Social Networks and Wellness

Social and virtual networks are proving to be useful tools in healthcare delivery for chronic disease management, healthy behavioral promotion, and behavior and recovery services. In the physical space, healthcare lobbies can become wellness-focused third spaces. Likewise, waiting rooms are being re-imagined as active health and wellness concourses, where the community can conduct normal daily activities, access advice, participate in a myriad of classes, or connect with other patients for support group sessions. Promoting social networks and wellness activities within communities is essential to their fundamental health and wellness.

Expanding Access

Telemedicine is a prime option for patients who can’t make it to the ambulatory care center but want to stay connected to their care team during their daily routine. Healthcare providers are adding specifically-designed telemedicine rooms to their health centers in the interest of expanding and improving access to more patients. In rural areas, virtual healthcare centers are providing comprehensive health services while expanding the reach of specialists. The virtual care center may be connected to a rural hospital to help advise the local care team on a course of treatment or specialized case.

Hospitals are moving into their communities as empowered consumers continue to drive change in the healthcare landscape and push providers to become more accessible. By implementing these five progressive strategies, we place a higher value on the consumer’s time, elevate the quality of care and pave the way for new technologies while enhancing the patient experience. In doing so, providers will improve the lives of the people they serve.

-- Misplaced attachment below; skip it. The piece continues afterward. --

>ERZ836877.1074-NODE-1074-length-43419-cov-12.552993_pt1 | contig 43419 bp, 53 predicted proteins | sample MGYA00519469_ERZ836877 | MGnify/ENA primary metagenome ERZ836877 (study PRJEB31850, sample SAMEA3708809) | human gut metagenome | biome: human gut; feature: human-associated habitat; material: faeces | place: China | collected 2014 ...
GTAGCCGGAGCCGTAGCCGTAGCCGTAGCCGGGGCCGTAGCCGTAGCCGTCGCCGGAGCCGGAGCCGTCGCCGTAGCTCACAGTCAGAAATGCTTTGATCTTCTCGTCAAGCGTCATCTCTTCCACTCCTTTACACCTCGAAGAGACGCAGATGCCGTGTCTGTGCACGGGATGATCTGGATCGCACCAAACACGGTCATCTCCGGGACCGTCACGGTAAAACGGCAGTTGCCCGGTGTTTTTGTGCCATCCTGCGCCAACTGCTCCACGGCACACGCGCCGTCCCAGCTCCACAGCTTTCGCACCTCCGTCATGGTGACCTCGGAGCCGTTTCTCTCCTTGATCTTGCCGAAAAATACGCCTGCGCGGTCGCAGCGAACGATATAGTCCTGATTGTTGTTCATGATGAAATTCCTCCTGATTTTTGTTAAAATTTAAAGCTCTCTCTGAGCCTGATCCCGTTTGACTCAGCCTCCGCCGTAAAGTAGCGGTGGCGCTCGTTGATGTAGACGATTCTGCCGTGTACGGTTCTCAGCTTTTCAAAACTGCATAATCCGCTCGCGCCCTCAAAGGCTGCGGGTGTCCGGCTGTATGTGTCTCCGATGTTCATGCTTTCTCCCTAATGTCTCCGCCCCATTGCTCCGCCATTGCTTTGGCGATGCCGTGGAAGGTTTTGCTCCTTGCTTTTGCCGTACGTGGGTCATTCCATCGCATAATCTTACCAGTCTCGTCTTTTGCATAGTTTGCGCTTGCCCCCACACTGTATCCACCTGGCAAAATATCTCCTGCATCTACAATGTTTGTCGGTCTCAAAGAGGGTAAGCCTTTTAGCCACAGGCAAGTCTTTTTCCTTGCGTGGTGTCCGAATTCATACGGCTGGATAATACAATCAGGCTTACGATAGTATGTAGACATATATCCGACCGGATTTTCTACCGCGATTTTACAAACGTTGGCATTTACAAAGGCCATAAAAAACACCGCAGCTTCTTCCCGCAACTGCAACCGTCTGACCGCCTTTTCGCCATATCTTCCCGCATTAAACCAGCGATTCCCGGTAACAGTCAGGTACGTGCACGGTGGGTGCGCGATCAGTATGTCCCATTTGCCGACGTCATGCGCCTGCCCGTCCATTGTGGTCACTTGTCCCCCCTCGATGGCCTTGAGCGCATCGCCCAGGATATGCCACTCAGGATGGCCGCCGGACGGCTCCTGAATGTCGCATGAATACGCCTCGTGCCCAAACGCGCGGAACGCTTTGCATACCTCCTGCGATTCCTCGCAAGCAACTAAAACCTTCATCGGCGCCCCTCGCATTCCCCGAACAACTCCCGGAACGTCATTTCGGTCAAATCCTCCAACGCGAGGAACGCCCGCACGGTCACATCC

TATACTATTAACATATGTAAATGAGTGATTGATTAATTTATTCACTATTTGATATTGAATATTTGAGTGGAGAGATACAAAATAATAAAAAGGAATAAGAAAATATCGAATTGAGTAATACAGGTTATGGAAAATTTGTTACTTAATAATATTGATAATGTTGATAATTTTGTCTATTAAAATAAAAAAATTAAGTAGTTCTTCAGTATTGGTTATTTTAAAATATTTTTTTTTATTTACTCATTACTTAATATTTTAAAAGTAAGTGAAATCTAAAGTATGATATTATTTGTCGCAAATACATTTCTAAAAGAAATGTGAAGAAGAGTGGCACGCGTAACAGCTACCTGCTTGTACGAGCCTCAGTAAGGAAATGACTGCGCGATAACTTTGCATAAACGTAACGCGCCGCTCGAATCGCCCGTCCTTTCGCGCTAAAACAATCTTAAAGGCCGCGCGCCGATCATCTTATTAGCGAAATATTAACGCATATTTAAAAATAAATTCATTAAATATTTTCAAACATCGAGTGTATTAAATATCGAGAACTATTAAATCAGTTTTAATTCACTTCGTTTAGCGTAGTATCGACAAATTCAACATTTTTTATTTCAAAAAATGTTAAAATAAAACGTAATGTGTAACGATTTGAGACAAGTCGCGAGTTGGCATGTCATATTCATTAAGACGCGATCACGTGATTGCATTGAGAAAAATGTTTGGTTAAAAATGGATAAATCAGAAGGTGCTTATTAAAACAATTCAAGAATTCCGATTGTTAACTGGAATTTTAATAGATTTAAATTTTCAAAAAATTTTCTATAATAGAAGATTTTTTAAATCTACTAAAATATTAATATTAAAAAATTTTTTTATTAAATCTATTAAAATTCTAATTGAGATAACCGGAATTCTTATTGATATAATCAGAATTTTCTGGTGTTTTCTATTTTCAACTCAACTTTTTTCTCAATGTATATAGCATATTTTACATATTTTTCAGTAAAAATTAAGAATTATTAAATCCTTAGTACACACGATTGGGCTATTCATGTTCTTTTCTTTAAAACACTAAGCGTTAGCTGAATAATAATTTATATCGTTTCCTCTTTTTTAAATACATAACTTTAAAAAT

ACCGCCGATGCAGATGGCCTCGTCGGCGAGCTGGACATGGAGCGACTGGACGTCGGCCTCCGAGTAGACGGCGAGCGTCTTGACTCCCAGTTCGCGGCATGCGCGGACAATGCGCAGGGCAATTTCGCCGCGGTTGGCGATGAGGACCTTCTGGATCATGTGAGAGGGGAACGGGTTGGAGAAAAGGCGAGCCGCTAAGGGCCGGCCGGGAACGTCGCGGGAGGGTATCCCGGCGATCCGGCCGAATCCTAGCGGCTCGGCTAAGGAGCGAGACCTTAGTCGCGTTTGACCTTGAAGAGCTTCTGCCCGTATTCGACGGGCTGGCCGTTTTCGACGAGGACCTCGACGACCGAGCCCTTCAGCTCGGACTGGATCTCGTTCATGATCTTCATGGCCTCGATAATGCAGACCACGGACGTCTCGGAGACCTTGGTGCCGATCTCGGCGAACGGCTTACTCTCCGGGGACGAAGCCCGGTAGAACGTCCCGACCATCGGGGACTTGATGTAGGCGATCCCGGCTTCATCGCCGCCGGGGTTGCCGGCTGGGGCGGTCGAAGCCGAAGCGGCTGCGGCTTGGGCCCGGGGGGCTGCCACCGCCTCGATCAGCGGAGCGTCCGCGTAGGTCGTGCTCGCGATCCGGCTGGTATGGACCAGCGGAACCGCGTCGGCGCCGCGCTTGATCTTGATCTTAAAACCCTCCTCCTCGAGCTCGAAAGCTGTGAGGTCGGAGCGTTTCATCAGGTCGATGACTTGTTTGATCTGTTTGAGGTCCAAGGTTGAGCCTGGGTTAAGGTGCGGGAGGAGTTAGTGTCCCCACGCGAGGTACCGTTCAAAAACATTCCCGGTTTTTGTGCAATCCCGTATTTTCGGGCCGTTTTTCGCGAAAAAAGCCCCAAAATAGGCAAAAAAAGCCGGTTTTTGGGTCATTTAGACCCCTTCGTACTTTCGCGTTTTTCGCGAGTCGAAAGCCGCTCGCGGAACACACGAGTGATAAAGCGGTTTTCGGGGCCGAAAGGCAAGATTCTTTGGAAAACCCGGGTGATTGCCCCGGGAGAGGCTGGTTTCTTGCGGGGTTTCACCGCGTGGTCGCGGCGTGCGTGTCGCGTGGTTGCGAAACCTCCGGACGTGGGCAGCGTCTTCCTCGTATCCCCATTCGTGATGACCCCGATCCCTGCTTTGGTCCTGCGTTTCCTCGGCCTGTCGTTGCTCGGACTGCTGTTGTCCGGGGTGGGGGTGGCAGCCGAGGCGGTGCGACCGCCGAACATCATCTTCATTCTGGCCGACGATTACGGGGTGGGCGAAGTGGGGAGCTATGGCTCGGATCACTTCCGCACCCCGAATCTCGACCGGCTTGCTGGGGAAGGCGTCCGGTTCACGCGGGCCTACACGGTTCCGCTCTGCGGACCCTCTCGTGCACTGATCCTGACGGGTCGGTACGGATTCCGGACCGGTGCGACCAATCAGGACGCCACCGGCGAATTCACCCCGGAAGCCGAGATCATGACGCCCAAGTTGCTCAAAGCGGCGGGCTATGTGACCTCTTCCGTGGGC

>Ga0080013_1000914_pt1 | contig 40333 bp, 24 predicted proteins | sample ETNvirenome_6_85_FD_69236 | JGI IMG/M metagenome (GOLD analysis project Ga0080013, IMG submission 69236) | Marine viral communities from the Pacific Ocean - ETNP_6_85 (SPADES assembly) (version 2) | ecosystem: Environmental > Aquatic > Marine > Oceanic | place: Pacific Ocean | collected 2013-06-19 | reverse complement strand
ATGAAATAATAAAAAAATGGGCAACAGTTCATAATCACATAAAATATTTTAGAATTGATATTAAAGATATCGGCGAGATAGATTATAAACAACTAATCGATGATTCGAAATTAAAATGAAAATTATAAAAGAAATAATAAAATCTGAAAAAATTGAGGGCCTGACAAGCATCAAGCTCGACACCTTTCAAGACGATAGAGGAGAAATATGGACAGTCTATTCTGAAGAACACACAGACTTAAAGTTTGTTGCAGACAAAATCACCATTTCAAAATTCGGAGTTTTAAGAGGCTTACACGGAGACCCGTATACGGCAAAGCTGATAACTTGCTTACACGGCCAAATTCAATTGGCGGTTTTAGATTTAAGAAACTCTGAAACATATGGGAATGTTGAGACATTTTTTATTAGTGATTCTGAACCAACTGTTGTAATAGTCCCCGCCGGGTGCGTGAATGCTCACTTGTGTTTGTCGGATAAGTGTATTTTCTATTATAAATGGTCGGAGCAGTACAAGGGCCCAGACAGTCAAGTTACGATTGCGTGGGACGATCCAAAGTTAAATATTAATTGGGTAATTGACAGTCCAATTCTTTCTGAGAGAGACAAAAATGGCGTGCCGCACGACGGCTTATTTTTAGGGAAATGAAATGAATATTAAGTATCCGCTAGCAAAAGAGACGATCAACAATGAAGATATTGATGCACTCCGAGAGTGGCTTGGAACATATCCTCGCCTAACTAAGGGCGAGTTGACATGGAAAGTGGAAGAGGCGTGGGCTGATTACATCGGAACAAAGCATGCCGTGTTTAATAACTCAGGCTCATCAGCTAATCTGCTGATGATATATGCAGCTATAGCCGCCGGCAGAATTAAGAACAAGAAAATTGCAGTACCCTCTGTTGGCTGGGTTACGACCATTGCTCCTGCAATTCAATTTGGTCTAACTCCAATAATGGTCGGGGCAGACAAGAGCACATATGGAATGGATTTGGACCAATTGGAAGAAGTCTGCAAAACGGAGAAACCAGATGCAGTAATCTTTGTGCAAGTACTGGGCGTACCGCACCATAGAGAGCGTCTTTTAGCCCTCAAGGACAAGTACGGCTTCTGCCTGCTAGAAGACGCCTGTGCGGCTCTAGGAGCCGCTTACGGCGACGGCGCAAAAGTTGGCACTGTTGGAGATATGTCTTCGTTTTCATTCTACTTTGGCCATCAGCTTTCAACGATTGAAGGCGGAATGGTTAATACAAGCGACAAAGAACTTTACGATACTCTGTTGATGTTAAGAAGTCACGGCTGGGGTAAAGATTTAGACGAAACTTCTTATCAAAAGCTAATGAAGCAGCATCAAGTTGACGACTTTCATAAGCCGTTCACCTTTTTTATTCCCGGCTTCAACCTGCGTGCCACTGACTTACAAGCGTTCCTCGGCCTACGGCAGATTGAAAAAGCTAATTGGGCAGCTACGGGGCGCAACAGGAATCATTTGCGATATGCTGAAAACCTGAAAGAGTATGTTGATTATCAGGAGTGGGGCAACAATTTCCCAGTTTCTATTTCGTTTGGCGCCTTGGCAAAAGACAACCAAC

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Amy Carter
Amy Carter is a healthcare planner focused on improving patient, family, and caregiver experiences in healthcare delivery. With a master’s degree in Healthcare Interior Design her in-depth knowledge of healthcare design, strategy, and planning she creates spaces that are innovative, effective, and compliant. Amy is passionate about community health + wellness and creating strategies to improve access and the patient experience. Contact her at .
Bethany Callihan
Bethany is a healthcare designer with a BFA from the New York School of Interior Design and extensive experience on multi-disciplinary projects across the country. Curious by nature and collaborative by disposition, she leverages evidence-based design solutions focused on sustainability and research to reflect client values, enrich user experience, and progress community impact. Contact her at
James Crispino
Jim has more than 25 years of experience designing and planning innovative healthcare facilities, academic medical centers, and research spaces. His work investigates and synthesizes new technologies, activity- and behavior-based programs, and spatial models to create strategies and architectural typologies that further his clients' missions. Jim is a registered architect in 12 states and a graduate of Drexel University. Contact him at: .